So hasty mistake number one: I cast on a larger size, the third size, because of my apparent smaller gauge. Sped through the first sleeve. Soaked it. Blocked it, and was impressed that, with only a little coaxing, it pinned out to the third-size dimensions just fine. “Oh, so I needn’t have worried about any significant difference in gauge,” I blithely mused … without completing that thought. I sped through the second sleeve, and only then realized — duh! — that if my blocked gauge is pattern gauge after all, my sweater will be the third-size dimensions, not smaller as I had wanted. So what I had on my hands was two sleeves for a sweater with almost 10 inches of ease, when what I wanted was 4-5 inches. What to do? Well, Balance is machine washable, so I crossed my fingers and threw them in the wash to see what might happen.

They came out beautifully and I laid them out gently closer to my desired dimensions, so I think all is well. But I confess these embarrassments to you guys in the hope that someone (if not me) will learn from my mistakes. Block your swatch!

Hasty mistake number two: I forgot to mirror the cables on the second sleeve, so both sleeves have right-twisting cables. I think this one is partially haste and partially ambivalence. As much as I love and want this sweater, I don’t think this is the most compelling cable motif. But, eh, so they all twist one direction — not the end of the world.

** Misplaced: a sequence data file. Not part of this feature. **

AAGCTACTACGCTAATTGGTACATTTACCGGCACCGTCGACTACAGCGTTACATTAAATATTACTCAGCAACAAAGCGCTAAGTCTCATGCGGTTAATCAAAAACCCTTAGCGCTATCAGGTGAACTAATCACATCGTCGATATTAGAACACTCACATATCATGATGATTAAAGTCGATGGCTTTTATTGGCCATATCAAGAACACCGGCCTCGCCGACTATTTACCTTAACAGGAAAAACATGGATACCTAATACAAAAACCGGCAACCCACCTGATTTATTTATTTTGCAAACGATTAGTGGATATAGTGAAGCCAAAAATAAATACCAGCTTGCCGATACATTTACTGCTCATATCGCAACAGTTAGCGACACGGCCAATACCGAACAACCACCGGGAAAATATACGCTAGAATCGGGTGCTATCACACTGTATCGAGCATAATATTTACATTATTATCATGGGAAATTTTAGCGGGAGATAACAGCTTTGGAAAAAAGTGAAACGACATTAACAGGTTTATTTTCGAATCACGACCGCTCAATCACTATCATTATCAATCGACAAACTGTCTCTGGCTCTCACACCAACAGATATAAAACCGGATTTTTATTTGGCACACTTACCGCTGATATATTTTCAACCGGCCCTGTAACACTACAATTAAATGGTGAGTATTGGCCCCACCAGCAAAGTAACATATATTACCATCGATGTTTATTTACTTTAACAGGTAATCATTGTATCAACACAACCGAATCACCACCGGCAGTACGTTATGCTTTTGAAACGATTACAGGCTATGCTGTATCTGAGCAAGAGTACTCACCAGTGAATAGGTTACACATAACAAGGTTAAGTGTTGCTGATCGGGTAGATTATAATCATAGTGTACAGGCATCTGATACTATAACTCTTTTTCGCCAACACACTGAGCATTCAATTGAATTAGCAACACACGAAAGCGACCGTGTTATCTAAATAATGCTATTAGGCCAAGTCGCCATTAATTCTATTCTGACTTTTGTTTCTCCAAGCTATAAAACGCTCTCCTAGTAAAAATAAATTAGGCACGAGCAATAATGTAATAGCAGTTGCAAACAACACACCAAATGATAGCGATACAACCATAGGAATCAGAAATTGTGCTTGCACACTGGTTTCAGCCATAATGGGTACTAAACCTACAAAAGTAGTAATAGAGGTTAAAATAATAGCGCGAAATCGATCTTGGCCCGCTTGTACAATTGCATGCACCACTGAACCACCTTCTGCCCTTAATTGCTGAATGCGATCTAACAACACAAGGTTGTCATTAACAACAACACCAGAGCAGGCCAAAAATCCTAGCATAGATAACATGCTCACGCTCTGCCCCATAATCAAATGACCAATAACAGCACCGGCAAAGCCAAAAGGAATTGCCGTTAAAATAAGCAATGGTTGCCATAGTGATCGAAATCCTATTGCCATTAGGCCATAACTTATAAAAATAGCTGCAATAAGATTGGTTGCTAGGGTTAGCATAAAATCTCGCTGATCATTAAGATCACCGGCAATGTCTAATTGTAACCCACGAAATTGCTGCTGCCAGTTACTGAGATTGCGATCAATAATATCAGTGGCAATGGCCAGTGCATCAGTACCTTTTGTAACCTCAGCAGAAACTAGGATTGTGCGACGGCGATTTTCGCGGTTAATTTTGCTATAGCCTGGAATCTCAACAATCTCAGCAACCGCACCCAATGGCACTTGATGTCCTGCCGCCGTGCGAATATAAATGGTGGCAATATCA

The one other “mistake” I made on purpose. When I knitted the first sleeve, I worked the cable in the cuff ribbing, even though I don’t like that. I almost never like that. I thought about not doing it, and I’m not sure why I went ahead with it, but it bugs me. So I didn’t do it on the second sleeve. I may leave it alone and call it asymmetry, or perhaps I’ll rip out the first cuff and re-knit it downwards without the cable.  I’ve never done that sort of surgery before and have huge admiration for all who do, and here’s a good small-scale opportunity to try it. Right?

I’m taking at least one day off this weekend, hoping for a fair chunk of knitting time, and that’s what I’ll be working on! How about you?


p.s. that great flat Bookhou pouch is coming back to the shop soon.